In the course of using Genome to compile lists of BBC Third Programme drama for Diversity I have spent some time searching within it. A fascinating by product is reminding myself what a rich treasure trove of radio there is in the BBC archives. Unfortunately one has to remember the large caveat that the BBC did not preserve most of it for future listeners and researchers. According to the Genome site the BBC possesses 30%, or more than a million hours, of broadcast material. The BBC itself hopes Genome will lead to the discovery of material in private collections which was believed to be lost.
Some facts and background first. BBC Genome was released for public use on 15 October 2014 and was created by scanning past issues of the Radio Times. It covers the period 1923 to 2009. One can search by programme title or the name of a contributor to a programme or by year, date and/or issue of the Radio Times. Searches can be filtered by specifying which television or radio station to include or exclude. It is then possible to choose the order the subsequent search results are listed: by relevance, newest first or oldest first.
I admit that my search techniques are unsophisticated and rather a trial and error method. In the FAQS section there is advice on searching. Unlike the current BBC websites I have not found a way of searching by category, this would be useful when compiling a list of drama, for example. I have discovered that sometimes exact or nearly exact matches for programme titles will produce a large number of results because each word in a given search is a key word. The commoner the word or name in a search field the more results are found. On the other hand if one is too precise or narrow in selecting one’s search words, sometimes no results are found. As I have noted I have developed a trial and error technique, trying to be neither too specific nor too general in my searches. For example a search for “Dick Francis” produces 1,144 results with, if ordered by relevance, the default order, shows all instances of both “Dick” and “Francis” and then lower down the results list appearances of these words on their own. Here is the URL for that search:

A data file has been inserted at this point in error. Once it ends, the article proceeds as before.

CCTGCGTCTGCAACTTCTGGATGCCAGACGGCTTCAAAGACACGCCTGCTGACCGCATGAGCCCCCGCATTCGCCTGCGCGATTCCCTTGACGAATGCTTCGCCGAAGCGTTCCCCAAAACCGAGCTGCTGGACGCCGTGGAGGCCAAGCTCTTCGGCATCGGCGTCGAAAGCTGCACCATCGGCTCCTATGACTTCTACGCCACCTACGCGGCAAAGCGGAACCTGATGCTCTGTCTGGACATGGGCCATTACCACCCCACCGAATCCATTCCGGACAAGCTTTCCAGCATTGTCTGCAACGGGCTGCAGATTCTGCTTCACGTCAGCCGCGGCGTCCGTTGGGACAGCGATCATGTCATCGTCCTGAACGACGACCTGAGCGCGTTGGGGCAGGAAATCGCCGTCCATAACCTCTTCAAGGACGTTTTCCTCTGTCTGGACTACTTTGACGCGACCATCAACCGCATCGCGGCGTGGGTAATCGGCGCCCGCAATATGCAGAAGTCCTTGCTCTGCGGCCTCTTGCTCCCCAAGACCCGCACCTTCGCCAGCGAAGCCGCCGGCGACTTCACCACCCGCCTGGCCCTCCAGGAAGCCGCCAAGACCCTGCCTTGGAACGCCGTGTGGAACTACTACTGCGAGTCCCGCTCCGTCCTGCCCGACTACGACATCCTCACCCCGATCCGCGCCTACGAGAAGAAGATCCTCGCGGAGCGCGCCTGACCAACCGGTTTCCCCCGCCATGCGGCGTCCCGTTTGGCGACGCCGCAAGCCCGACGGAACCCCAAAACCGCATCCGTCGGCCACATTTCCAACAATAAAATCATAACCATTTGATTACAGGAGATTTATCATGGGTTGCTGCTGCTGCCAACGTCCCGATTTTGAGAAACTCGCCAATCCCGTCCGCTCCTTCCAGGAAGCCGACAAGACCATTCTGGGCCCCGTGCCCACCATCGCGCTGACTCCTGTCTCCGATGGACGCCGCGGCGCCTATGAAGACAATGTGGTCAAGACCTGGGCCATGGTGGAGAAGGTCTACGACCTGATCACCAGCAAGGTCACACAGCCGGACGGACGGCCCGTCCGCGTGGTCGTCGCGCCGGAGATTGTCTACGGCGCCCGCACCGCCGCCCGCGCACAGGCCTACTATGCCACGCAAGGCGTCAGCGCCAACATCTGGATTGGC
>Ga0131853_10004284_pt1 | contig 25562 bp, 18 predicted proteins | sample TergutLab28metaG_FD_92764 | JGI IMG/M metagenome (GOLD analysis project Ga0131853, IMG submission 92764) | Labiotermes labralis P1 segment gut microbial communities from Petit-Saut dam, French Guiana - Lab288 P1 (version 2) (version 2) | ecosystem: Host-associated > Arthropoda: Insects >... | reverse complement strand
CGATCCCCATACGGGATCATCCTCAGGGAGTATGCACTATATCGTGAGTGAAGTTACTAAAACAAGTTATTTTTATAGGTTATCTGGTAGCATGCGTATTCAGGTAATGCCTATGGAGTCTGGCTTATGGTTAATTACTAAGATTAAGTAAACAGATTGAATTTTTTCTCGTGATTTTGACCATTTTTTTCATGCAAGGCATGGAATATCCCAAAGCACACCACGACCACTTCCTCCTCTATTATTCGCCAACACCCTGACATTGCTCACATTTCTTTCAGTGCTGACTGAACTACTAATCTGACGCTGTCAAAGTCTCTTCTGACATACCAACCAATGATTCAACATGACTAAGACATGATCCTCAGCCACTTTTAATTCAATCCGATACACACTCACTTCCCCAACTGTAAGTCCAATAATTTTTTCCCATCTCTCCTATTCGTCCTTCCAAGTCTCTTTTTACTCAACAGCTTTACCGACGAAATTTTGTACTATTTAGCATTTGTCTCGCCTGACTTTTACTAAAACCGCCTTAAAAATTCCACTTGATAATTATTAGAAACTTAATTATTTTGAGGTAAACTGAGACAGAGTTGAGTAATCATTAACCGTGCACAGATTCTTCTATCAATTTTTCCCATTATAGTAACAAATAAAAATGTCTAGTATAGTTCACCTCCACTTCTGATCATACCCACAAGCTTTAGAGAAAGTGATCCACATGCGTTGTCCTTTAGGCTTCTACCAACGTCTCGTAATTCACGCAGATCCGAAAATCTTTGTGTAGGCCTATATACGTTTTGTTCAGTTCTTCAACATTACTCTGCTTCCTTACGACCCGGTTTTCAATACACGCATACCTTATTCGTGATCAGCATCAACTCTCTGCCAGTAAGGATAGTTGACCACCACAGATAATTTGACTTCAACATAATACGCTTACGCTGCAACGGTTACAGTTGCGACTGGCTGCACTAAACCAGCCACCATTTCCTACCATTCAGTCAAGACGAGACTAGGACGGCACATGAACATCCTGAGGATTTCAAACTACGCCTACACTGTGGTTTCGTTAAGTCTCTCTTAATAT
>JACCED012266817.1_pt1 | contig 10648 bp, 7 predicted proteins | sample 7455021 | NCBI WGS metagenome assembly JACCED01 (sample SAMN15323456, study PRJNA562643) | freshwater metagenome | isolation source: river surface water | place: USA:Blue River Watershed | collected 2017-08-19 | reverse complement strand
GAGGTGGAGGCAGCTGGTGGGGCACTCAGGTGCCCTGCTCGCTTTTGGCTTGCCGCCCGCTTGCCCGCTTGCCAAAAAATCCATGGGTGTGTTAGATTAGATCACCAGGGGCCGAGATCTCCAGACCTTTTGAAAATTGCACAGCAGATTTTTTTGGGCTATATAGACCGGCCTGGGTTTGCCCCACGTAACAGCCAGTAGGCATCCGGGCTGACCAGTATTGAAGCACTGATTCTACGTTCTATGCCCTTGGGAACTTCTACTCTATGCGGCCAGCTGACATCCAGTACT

It is useful that a search can be expressed as a URL. Of course one can also browse, for example, year by year, or by issue if one does not have a specific programme or type of programme to target.
Genome allows editing by users and has a function called “Tell Us More” which permits additional details to be provided or corrections to be made by the users. Since the data is from issues of Radio Times late changes or cancellations are not shown. There are quite a number of spelling errors partly due to the scanning process and especially with foreign words including accented letters. As of 16/05/2015, 83,542 user generated edits have been accepted. Given the size of the project (350,622 Radio Times pages scanned) it is not surprising there are gaps in the listings; occasionally for a day or a series of consecutive days there are no programmes to show. The Genome site explains further that there were eleven weeks between 1926 and 1983 when the Radio Times was not published.
The BBC hopes next to cross reference Genome with its other records.
Reproduced by permission of Alistair Wyper.
© Alistair, Diversity Website, May 2015.
Note from ND:
Something you may find useful - the "Advanced" function allows a search to be made of radio (or TV) output only.